huequeryweatherkudu


The Second fork is to Kafka, this will be for the 'all' path.


publishKafka


Kafka Brokers: edge2ai-1.dim.local:9092 Topic: weather Reader & Writer: reuse the JSON ones

The Third and final fork is to HDFS (could be ontop of S3 or Blob Storage) as Apache ORC files. This will also autogenerate the DDL for an external Hive table as an attribute, check your provenance after running.

mergerecord


JSON in and out for record readers/writers, you can adjust the time and size of your batch or use defaults.

putorc
putorc1
putorc2


Hadoop Config: /etc/hadoop/conf/hdfs-site.xml,/etc/hadoop/conf/core-site.xml Record Reader: Infer Json Directory: /tmp/weather Table Name: weather

Before we run, build the /tmp/weather directory in HDFS and give it 777 permissions. We can do this with Apache Hue.


createhdfsdir
changepermissionshdfsdir

Once we run we can get the table DDL and location:

putOrcProvenanceWeather


Go to Hue to create your table.


huetohive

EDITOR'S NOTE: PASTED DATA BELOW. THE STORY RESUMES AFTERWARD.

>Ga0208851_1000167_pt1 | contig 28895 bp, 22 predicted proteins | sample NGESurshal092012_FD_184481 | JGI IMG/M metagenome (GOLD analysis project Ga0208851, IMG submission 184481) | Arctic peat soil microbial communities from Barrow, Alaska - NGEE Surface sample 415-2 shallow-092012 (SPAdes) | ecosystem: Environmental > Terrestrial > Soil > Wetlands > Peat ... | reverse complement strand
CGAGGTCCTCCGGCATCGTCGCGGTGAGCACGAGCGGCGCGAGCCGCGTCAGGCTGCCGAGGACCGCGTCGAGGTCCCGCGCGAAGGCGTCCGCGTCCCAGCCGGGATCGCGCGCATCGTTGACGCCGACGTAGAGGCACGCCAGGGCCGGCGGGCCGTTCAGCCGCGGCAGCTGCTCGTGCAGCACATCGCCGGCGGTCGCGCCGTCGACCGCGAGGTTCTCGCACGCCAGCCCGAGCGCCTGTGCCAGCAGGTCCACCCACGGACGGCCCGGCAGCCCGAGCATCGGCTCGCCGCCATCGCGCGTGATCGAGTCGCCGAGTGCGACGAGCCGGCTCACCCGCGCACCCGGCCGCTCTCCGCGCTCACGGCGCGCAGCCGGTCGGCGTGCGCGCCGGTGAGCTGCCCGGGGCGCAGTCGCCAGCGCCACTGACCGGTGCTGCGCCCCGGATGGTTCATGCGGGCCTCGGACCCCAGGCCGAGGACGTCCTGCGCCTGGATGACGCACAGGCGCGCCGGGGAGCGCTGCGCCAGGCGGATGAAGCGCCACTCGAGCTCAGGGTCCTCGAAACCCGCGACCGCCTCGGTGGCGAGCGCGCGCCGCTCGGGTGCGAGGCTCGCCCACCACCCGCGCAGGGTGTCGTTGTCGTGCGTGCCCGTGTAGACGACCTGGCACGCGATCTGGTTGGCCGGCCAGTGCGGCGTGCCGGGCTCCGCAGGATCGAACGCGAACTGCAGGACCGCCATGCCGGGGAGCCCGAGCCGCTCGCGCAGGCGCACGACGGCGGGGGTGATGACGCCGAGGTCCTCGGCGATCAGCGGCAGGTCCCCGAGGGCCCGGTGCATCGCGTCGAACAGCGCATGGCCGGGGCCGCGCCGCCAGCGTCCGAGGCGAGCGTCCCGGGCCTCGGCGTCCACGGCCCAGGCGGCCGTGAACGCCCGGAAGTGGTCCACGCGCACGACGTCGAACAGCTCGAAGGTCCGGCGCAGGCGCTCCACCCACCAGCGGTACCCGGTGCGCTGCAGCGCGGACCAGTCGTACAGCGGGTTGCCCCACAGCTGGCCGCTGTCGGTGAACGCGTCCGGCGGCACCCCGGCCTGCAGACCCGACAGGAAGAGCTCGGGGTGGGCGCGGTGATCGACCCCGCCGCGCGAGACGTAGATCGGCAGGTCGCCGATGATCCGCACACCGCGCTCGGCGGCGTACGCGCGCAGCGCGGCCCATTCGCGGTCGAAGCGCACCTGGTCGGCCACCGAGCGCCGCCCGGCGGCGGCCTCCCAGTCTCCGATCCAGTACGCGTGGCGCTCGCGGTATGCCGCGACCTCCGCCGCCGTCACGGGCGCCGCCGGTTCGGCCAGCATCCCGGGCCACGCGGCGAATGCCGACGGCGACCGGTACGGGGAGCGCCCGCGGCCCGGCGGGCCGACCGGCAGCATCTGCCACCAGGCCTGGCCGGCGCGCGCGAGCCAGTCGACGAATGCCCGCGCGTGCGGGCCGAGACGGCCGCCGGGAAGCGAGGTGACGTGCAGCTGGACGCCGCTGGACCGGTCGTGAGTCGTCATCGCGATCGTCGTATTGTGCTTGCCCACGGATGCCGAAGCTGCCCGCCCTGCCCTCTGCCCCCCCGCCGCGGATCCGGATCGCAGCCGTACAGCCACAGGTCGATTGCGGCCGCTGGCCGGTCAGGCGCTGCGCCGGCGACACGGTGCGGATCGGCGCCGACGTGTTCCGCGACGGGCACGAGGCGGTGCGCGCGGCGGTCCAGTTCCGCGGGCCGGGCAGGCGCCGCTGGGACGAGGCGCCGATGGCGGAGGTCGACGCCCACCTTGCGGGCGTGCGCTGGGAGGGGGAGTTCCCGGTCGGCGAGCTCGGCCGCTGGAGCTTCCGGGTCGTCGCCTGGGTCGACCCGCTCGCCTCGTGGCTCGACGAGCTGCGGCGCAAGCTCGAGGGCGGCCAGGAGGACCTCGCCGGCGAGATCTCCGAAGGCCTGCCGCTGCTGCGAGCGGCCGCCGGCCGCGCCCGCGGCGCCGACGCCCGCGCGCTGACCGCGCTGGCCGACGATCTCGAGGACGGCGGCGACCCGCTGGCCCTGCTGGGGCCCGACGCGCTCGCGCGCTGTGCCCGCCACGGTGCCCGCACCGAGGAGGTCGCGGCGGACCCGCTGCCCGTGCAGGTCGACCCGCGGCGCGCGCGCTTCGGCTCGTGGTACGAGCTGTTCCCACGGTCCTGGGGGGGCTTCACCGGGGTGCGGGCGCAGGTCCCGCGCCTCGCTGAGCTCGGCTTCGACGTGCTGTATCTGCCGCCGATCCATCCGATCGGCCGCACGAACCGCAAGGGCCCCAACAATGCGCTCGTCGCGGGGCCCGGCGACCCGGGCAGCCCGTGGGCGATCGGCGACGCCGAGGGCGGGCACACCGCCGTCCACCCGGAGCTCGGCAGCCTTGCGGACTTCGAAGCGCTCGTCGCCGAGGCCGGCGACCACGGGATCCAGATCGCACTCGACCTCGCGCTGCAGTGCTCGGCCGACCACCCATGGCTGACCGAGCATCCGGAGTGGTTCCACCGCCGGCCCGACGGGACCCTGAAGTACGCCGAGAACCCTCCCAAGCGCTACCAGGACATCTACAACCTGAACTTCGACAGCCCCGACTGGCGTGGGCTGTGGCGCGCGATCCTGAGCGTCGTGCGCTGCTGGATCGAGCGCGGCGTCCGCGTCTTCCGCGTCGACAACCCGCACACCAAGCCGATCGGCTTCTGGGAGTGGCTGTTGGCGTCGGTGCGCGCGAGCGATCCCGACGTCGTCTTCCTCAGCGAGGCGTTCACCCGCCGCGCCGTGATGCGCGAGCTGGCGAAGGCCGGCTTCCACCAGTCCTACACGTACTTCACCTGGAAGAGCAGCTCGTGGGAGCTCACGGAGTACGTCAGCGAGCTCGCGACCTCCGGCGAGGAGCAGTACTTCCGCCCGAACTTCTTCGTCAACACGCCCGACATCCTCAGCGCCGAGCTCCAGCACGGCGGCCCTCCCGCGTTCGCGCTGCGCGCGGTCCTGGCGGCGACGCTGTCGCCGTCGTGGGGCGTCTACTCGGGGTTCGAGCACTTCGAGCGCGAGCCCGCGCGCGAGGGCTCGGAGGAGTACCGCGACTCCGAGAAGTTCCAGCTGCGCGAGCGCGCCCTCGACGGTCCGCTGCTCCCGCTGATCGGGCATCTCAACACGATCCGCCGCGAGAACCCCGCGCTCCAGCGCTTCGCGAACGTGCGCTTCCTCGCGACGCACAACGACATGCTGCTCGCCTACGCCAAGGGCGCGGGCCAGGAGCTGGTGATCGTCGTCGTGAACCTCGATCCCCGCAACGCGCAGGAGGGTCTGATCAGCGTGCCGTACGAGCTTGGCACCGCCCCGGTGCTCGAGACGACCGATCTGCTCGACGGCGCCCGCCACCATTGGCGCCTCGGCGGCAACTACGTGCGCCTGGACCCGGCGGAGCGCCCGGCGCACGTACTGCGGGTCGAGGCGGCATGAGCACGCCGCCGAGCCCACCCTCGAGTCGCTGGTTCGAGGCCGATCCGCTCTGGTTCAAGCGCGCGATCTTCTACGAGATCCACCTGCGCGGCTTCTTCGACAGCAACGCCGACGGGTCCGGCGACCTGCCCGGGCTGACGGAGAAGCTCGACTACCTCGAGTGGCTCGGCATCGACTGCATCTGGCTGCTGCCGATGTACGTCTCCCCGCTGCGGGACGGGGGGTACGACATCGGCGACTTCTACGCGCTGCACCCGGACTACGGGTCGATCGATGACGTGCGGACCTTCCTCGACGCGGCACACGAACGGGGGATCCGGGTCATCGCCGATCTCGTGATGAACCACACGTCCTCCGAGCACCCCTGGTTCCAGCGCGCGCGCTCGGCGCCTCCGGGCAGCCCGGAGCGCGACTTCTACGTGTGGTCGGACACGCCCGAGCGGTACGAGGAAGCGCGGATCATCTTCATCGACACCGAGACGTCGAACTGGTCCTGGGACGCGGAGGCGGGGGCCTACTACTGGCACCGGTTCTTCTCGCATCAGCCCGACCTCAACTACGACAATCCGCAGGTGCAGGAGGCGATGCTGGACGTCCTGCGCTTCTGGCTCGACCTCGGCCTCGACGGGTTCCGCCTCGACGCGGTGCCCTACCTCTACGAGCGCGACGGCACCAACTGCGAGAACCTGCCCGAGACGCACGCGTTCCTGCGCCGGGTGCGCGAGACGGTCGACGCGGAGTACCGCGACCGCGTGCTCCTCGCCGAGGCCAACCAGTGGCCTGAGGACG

CREATE EXTERNAL TABLE IF NOT EXISTS `weather`
(`credit` STRING, `credit_url` STRING, `image` STRUCT<`url`:STRING, `title`:STRING, `link`:STRING>, `suggested_pickup` STRING, `suggested_pickup_period` BIGINT,
`location` STRING, `station_id` STRING, `latitude` DOUBLE, `longitude` DOUBLE, `observation_time` STRING, `observation_time_rfc822` STRING, `weather` STRING, `temperature_string` STRING,
`temp_f` DOUBLE, `temp_c` DOUBLE, `relative_humidity` BIGINT, `wind_string` STRING, `wind_dir` STRING, `wind_degrees` BIGINT, `wind_mph` DOUBLE, `wind_gust_mph` DOUBLE, `wind_kt` BIGINT,
`wind_gust_kt` BIGINT, `pressure_string` STRING, `pressure_mb` DOUBLE, `pressure_in` DOUBLE, `dewpoint_string` STRING, `dewpoint_f` DOUBLE, `dewpoint_c` DOUBLE, `windchill_string` STRING,
`windchill_f` BIGINT, `windchill_c` BIGINT, `visibility_mi` DOUBLE, `icon_url_base` STRING, `two_day_history_url` STRING, `icon_url_name` STRING, `ob_url` STRING, `disclaimer_url` STRING,
`copyright_url` STRING, `privacy_policy_url` STRING)
STORED AS ORC
LOCATION '/tmp/weather'
weatherhdfslist

You can now use Apache Hue to query your tables and do some weather analytics. When we are upserting into Kudu we are ensuring no duplicate reports for a weather station and observation time.

select `location`, weather, temp_f, wind_string, dewpoint_string, latitude, longitude, observation_time
from weatherkudu
order by observation_time desc, station_id asc
select *
from weather
lab3flow


In Atlas, we can see the flow.

atlasTopic